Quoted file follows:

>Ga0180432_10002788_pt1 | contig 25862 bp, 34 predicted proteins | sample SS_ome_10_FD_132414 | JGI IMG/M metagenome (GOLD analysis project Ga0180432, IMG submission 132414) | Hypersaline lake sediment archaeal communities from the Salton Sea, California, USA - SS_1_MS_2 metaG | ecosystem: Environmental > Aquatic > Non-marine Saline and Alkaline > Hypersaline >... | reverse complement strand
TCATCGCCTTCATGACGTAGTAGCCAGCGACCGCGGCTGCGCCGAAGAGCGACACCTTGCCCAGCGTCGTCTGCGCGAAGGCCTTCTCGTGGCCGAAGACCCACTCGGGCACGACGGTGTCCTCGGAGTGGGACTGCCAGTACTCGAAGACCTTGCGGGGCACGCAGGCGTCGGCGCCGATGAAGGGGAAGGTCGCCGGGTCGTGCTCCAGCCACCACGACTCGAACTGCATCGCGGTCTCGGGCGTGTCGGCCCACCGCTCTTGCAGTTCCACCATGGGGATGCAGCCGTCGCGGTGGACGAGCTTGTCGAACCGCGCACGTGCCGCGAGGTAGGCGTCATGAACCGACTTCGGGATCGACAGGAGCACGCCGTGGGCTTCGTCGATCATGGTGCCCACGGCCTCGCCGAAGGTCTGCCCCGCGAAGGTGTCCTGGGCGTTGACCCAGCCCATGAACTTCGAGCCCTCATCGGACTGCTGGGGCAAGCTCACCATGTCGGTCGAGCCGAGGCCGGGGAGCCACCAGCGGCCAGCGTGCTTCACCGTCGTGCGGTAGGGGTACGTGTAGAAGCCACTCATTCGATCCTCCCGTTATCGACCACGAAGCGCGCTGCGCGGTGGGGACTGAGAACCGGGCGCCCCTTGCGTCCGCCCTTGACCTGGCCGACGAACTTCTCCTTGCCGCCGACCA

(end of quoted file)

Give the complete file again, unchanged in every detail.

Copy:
>Ga0180432_10002788_pt1 | contig 25862 bp, 34 predicted proteins | sample SS_ome_10_FD_132414 | JGI IMG/M metagenome (GOLD analysis project Ga0180432, IMG submission 132414) | Hypersaline lake sediment archaeal communities from the Salton Sea, California, USA - SS_1_MS_2 metaG | ecosystem: Environmental > Aquatic > Non-marine Saline and Alkaline > Hypersaline >... | reverse complement strand
TCATCGCCTTCATGACGTAGTAGCCAGCGACCGCGGCTGCGCCGAAGAGCGACACCTTGCCCAGCGTCGTCTGCGCGAAGGCCTTCTCGTGGCCGAAGACCCACTCGGGCACGACGGTGTCCTCGGAGTGGGACTGCCAGTACTCGAAGACCTTGCGGGGCACGCAGGCGTCGGCGCCGATGAAGGGGAAGGTCGCCGGGTCGTGCTCCAGCCACCACGACTCGAACTGCATCGCGGTCTCGGGCGTGTCGGCCCACCGCTCTTGCAGTTCCACCATGGGGATGCAGCCGTCGCGGTGGACGAGCTTGTCGAACCGCGCACGTGCCGCGAGGTAGGCGTCATGAACCGACTTCGGGATCGACAGGAGCACGCCGTGGGCTTCGTCGATCATGGTGCCCACGGCCTCGCCGAAGGTCTGCCCCGCGAAGGTGTCCTGGGCGTTGACCCAGCCCATGAACTTCGAGCCCTCATCGGACTGCTGGGGCAAGCTCACCATGTCGGTCGAGCCGAGGCCGGGGAGCCACCAGCGGCCAGCGTGCTTCACCGTCGTGCGGTAGGGGTACGTGTAGAAGCCACTCATTCGATCCTCCCGTTATCGACCACGAAGCGCGCTGCGCGGTGGGGACTGAGAACCGGGCGCCCCTTGCGTCCGCCCTTGACCTGGCCGACGAACTTCTCCTTGCCGCCGACCA